Florida Agency for Health Care Administration

State Eyes Medicaid-Managed Care Extension

Oct 18, 2016

The Florida Agency for Health Care Administration will start holding public meetings Tuesday as it moves forward with seeking federal approval of a three-year extension of the state's Medicaid managed-care program.

Agency For Health Care Administration

Liz Dudek, a longtime state health official who helped lead an overhaul of the Medicaid program, is retiring as secretary of the Florida Agency for Health Care Administration, Gov. Rick Scott announced Wednesday.

Dudek, who has served as secretary since March 2011, shortly after Scott took office, will be replaced on an interim basis by Deputy Secretary Justin Senior. Dudek's retirement from the $141,000-a-year job is effective Oct. 3.

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The state of Florida has issued an emergency order to shut down Grace Manor Assisted Living and Memory Care in Port Orange.

Hospitals, AHCA Battle Over Care For Undocumented Immigrants

Jun 21, 2016

In what was dubbed an "inevitable sequel" in a long-running legal battle, a state appeals court Tuesday heard arguments in a dispute about Medicaid payments to hospitals that provide emergency care to undocumented immigrants.

WMFE

Florida health officials are changing the state's policy for administering costly hepatitis C drugs to Medicaid patients and will now require insurance companies to provide the drug at an earlier stage in the disease.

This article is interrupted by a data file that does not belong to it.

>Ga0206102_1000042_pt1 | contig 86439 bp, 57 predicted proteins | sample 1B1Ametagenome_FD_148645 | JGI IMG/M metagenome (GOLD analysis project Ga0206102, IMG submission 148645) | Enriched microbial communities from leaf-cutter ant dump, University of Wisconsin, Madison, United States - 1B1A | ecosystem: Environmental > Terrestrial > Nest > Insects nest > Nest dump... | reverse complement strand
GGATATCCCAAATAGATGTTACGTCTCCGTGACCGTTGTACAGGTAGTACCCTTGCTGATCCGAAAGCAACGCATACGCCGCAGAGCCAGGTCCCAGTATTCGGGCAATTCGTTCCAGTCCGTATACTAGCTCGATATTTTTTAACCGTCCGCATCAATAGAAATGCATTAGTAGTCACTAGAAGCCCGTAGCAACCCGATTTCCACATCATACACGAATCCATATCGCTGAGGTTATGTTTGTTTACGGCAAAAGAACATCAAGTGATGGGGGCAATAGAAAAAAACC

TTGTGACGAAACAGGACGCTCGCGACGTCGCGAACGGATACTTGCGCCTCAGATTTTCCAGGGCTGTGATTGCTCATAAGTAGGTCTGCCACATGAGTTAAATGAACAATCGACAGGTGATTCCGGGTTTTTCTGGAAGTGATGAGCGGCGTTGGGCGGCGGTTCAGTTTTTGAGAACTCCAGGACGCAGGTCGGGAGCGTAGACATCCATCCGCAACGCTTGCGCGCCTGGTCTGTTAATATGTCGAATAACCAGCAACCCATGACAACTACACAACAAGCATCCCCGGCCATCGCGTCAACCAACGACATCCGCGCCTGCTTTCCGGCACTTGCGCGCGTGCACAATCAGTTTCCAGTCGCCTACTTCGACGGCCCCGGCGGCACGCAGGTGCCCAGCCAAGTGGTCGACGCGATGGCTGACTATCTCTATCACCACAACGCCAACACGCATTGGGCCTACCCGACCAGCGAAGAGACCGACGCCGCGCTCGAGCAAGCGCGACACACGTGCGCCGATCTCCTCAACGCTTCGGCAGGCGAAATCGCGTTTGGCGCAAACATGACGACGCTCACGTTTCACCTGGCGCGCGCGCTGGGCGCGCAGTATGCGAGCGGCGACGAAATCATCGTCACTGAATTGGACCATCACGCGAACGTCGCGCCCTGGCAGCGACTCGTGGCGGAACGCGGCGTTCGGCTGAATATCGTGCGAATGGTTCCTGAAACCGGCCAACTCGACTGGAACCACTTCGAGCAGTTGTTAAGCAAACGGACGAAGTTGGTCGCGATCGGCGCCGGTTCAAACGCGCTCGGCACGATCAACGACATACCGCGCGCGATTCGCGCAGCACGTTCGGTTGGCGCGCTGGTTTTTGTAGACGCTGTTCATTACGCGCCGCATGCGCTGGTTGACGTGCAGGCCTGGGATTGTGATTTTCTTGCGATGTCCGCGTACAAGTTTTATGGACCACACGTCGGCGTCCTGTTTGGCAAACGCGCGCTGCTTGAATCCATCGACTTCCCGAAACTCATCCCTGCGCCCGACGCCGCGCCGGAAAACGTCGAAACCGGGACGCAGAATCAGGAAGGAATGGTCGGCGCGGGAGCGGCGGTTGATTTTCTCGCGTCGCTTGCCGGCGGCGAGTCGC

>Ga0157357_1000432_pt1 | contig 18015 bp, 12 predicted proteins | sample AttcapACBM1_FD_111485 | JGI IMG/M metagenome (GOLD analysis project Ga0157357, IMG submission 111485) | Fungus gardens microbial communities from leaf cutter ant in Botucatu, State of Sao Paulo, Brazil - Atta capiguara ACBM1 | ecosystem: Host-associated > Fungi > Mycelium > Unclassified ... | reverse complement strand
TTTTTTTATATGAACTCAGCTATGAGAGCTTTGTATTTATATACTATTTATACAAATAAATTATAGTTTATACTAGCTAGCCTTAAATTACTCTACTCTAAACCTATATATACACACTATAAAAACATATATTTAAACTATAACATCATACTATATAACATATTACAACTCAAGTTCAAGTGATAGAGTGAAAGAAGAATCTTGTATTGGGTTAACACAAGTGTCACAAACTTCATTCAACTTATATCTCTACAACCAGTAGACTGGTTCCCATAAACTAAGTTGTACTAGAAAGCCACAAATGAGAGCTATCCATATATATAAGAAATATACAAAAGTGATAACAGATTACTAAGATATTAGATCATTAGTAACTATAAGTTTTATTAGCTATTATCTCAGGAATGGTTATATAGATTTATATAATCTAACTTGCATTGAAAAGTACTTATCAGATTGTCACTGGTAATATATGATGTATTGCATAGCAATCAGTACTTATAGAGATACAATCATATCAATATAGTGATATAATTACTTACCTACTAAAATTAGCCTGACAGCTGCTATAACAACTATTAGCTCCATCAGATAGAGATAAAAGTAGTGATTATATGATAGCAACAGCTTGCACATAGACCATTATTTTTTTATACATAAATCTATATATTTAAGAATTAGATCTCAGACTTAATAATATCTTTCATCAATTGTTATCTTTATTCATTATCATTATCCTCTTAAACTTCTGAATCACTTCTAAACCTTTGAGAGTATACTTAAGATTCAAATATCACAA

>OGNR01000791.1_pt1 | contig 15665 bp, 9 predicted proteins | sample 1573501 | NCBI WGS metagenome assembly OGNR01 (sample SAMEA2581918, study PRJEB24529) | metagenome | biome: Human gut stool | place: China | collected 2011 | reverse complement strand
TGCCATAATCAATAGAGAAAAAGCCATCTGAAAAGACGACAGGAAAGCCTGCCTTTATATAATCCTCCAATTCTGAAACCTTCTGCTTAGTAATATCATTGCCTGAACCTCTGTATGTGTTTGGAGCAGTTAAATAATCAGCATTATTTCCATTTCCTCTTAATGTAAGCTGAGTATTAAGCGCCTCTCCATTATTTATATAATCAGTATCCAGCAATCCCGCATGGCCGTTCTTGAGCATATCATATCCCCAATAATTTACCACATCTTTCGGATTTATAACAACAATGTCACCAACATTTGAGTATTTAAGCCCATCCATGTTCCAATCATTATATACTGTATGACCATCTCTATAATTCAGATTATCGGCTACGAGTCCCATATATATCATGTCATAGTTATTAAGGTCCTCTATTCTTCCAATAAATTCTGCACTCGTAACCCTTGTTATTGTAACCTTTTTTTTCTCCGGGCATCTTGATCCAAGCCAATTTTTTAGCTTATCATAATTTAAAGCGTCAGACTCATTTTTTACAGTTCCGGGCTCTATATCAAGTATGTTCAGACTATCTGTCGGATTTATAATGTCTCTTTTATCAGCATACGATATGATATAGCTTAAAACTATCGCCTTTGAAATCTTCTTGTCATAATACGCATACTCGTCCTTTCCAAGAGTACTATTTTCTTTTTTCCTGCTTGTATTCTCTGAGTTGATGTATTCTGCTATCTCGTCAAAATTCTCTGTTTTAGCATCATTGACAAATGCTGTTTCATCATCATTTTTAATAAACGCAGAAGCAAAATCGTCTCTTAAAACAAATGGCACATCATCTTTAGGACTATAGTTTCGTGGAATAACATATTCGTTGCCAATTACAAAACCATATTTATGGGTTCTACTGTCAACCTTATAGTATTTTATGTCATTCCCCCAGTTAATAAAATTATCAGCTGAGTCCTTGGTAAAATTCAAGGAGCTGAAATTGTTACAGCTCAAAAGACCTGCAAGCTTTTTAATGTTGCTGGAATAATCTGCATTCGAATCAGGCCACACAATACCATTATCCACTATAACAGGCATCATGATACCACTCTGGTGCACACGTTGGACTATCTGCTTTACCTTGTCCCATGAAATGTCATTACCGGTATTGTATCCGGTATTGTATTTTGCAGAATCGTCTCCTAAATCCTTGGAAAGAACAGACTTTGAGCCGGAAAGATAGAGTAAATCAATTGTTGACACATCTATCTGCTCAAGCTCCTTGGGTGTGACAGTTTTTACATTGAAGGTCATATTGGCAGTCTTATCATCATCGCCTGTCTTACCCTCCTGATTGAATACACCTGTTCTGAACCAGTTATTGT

Abortion Clinics Face Licensure Loss After Doctor's Arrest

Feb 19, 2016
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Four Florida abortion clinics --- two in Orlando and one each in Ocala and Fort Lauderdale --- face the potential loss of their licenses following the arrest of a physician the state says has an "ownership interest" in them.

The Florida Agency for Health Care Administration filed administrative complaints last month against EPOC Clinic LLC in Orlando, Orlando Women's Center LLC, Ocala Women's Center LLC and Fort Lauderdale Women's Center LLC.

Court Allows Challenge To Jacksonville Hospital Plan

Oct 16, 2015
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Ruling against state health regulators, an appeals court Thursday said a Baker County hospital can challenge plans for a Jacksonville medical center that could become a competitor.

The 1st District Court of Appeal, in a 16-page ruling, sided with Baker County's Ed Fraser Memorial Hospital in a dispute that centers on a state decision in 2010 to issue what is known as a "certificate of need" for West Jacksonville Medical Center.

Judges To Hear Abortion Clinic Disputes

Oct 2, 2015
Planned Parenthood of Southwest and Central Florida

High-profile disputes about whether Florida abortion clinics improperly performed second-trimester abortions will be argued before administrative law judges.

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Florida officials say three of the 16 Planned Parenthood facilities inspected last week were performing procedures beyond their licensing authority, and one facility was not keeping proper logs relating to fetal remains.

However, none of 16 clinics were found to be illegally selling or transferring fetal tissue or parts.

Senators Rake Medicaid Official Over Coals

Jun 3, 2015